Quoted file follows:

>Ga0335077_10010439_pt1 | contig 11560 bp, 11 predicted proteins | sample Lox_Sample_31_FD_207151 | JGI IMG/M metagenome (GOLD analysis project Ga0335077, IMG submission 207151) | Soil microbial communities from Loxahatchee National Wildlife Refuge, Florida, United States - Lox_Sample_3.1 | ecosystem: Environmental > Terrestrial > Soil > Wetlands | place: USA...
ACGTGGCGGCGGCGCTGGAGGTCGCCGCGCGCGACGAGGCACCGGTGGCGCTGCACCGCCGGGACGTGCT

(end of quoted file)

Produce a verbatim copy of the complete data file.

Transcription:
>Ga0335077_10010439_pt1 | contig 11560 bp, 11 predicted proteins | sample Lox_Sample_31_FD_207151 | JGI IMG/M metagenome (GOLD analysis project Ga0335077, IMG submission 207151) | Soil microbial communities from Loxahatchee National Wildlife Refuge, Florida, United States - Lox_Sample_3.1 | ecosystem: Environmental > Terrestrial > Soil > Wetlands | place: USA...
ACGTGGCGGCGGCGCTGGAGGTCGCCGCGCGCGACGAGGCACCGGTGGCGCTGCACCGCCGGGACGTGCT